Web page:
Class of 2006
Why did you decide to pursue a career in genetic counselling?
I knew early on I wanted to pursue a career in healthcare and I knew my strength was in communication and taking complex topics and finding different ways to teach them. As a genetic counsellor, this is a skill that I use every day at work. It was clear to me that by training to be a genetic counsellor I would have a chance to truly help my patients make sense of things when they are in a moment where nothing seems to make sense.
I had a four-year window after completing my undergraduate degree before I applied to the UBC Genetic Counselling Program. During that time I had a chance to work at a lab and I remember a moment of clarity during the interview process. My manager at the time asked if I was sure I wanted to work in the lab. She said she was sure I would do a good job, but wasn’t sure that my personality was one where I would thrive in the day-to-day of lab work. I didn’t really think about it much at the time, but it planted a seed about finding a career that was both a good fit for me and that I was a good fit for.
How did you hear about genetic counselling?
I looked at a lot of different paths and realized some options were a much better fit for my strengths and personality. I was fortunate to complete my undergraduate degree at UBC, because there was already a well-respected UBC Genetic Counselling Program. One of my professors was part of the medical genetics community and was a great advocate for the program.
What attracted you to UBC’s two-year Genetic Counselling Program?
It was important for me to know that the program was both Canadian Association of Genetic Counselling (CAGC) and American Board of Genetic Counseling (ABGC) certified. This opened up doors for me to pursue jobs both in Canada and the United States (being eligible to sit for both certification exams).
In addition, the UBC Genetic Counselling Program has a faculty that is world-renowned, with key leaders in the field of genetics. I was also born and raised in Vancouver and knowing that I would receive world-class training and education and live in one of the best places to live was a perfect opportunity.
How did you prepare for the application process and interviews?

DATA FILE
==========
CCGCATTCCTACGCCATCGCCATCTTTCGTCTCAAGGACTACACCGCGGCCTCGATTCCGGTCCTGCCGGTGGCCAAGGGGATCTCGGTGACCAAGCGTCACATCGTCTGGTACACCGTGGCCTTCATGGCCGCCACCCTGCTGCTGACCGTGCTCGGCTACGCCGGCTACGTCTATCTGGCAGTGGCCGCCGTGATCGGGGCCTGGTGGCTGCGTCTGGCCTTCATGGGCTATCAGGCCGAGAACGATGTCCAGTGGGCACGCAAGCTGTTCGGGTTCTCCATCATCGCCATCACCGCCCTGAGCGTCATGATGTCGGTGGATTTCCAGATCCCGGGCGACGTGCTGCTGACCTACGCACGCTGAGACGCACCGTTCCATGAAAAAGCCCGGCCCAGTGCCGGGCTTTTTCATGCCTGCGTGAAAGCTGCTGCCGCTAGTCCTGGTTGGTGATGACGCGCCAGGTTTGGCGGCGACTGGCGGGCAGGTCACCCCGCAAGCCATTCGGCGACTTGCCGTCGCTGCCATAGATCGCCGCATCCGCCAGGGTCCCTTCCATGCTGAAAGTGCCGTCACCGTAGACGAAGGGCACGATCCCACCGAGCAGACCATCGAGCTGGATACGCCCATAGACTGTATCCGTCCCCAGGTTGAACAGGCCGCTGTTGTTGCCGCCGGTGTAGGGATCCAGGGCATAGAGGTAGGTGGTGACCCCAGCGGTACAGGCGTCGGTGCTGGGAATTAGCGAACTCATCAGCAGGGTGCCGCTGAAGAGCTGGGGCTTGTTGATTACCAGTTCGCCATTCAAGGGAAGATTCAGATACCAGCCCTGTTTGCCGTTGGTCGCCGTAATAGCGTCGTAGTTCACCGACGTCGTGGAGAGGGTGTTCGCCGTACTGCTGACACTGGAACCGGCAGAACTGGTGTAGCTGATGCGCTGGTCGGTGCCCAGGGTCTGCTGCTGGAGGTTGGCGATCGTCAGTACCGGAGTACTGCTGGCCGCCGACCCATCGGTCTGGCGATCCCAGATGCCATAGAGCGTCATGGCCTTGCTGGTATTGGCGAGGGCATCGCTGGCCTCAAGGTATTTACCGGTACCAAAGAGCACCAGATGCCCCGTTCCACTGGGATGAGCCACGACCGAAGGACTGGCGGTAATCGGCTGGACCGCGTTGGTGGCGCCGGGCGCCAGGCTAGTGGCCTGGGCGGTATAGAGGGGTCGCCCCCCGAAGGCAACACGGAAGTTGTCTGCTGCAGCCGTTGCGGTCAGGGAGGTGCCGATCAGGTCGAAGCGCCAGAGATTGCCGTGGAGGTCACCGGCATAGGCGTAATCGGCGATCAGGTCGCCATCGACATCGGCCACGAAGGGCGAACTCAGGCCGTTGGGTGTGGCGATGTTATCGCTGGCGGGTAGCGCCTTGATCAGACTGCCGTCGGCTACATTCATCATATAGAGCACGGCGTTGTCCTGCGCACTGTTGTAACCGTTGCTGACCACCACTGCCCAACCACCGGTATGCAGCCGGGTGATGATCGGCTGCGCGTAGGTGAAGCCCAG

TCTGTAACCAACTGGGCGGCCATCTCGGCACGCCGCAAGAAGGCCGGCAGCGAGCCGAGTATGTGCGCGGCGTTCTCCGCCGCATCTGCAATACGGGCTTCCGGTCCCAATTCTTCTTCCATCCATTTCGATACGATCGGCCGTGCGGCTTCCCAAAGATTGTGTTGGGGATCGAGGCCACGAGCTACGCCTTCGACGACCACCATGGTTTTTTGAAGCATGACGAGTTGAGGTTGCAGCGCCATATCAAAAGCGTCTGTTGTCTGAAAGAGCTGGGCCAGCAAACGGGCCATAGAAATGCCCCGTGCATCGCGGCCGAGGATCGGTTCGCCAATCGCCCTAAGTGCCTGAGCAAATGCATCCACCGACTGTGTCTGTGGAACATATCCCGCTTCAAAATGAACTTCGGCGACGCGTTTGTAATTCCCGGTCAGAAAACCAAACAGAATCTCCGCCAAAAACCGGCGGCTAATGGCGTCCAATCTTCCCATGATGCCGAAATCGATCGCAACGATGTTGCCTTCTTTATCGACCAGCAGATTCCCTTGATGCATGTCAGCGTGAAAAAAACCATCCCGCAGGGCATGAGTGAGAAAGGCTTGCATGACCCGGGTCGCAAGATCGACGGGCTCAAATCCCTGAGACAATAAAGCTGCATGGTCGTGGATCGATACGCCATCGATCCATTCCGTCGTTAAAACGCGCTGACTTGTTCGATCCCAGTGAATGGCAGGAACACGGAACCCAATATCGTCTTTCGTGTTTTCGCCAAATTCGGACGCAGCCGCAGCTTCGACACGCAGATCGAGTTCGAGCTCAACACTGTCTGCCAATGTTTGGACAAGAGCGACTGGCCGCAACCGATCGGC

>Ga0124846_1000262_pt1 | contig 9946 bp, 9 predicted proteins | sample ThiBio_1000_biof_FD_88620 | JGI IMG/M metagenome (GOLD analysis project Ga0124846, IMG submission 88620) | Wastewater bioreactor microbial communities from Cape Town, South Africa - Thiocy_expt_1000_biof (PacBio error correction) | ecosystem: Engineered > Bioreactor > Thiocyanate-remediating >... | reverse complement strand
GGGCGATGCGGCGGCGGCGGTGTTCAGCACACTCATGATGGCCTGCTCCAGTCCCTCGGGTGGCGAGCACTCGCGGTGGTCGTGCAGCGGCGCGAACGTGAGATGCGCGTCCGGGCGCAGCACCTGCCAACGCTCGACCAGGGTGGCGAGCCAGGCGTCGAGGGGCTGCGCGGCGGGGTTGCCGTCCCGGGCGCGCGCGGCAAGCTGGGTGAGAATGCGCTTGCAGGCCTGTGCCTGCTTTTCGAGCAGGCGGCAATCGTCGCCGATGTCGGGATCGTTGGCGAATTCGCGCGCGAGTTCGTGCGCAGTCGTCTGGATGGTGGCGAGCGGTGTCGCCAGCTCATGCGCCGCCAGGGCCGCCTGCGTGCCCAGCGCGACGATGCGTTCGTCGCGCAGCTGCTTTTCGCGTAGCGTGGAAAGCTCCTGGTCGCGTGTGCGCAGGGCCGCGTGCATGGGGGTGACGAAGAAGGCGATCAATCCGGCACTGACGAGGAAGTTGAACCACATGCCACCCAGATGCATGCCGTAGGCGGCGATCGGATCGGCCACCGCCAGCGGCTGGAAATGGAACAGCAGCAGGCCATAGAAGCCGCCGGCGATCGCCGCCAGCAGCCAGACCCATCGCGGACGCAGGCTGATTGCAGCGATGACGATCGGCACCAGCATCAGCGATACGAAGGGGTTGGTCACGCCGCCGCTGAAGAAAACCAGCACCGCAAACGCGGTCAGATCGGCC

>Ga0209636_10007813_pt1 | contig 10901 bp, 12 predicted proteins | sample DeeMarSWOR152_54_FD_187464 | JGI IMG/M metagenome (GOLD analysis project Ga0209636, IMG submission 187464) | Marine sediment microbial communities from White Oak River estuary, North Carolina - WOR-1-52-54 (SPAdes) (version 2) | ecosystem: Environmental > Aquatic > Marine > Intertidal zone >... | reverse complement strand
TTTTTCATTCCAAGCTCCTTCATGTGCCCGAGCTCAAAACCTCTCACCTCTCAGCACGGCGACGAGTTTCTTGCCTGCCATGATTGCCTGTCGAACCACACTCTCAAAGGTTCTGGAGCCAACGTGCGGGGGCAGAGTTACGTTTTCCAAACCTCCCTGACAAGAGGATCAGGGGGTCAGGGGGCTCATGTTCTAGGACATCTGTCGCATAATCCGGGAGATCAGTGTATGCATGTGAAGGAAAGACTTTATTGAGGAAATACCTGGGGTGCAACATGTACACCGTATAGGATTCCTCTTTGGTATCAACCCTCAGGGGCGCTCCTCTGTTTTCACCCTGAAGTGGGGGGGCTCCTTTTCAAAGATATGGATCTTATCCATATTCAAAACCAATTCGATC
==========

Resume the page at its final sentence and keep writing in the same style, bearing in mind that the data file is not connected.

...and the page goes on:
I knew the application process was competitive – with only 6 applicants accepted each year. I think the most important thing in preparing is realizing that academic success is only one part of the evaluation. I realize “fit” is vague, but it is such a crucial component to loving what you do and doing it well.
To evaluate my “fit”, I spent time shadowing genetic counsellors, volunteering at a crisis center and hospice care. Other opportunities might also include getting involved with patient support groups and getting a better understanding of genetic counselling as a whole. I would highly encourage this step to everyone considering applying for the program.
What’s one piece of advice you would offer to prospective applicants interested in joining UBC’s program?
One question that may be helpful for prospective applications is knowing what the strengths of each training program are. This may have been more relevant 10 years earlier, but certain programs may have more of a clinical focus while others may offer more opportunities to participate in research. Knowing the difference may help you narrow down which program will help best meet your goals.
Looking back, what was the biggest highlight from your time in the program?
The whole program was fantastic. I truly enjoyed the close friendships that develop going through the course work and clinical training with the rest of my class. The program is undoubtedly hard work, but made that much easier being able to share the experience going through it with others.
What are you doing now?
I am now a regional medical specialist for a diagnostic genetics laboratory. I’ve transitioned out of direct patient care and work instead with health care providers in an educational role. I use all the same skills that I developed as a genetic counsellor and teach / train and educate health care providers on the clinical importance of family histories and how a diagnosis of certain genetic conditions has significant implications on patient management.
I spent seven years prior to this in clinical practice and worked in both prenatal and pediatric clinics. Now I focus primarily in hereditary cancer.
How did UBC’s Genetic Counselling Program prepare you for your current role?
I would say that in every role I took on after graduating, I had a learning curve and necessary on-the-job training. However, the program was great at developing all the skills I would need to succeed in these different roles. I received in-depth clinical and psychosocial training, and learned how to establish boundaries (both personally and professionally).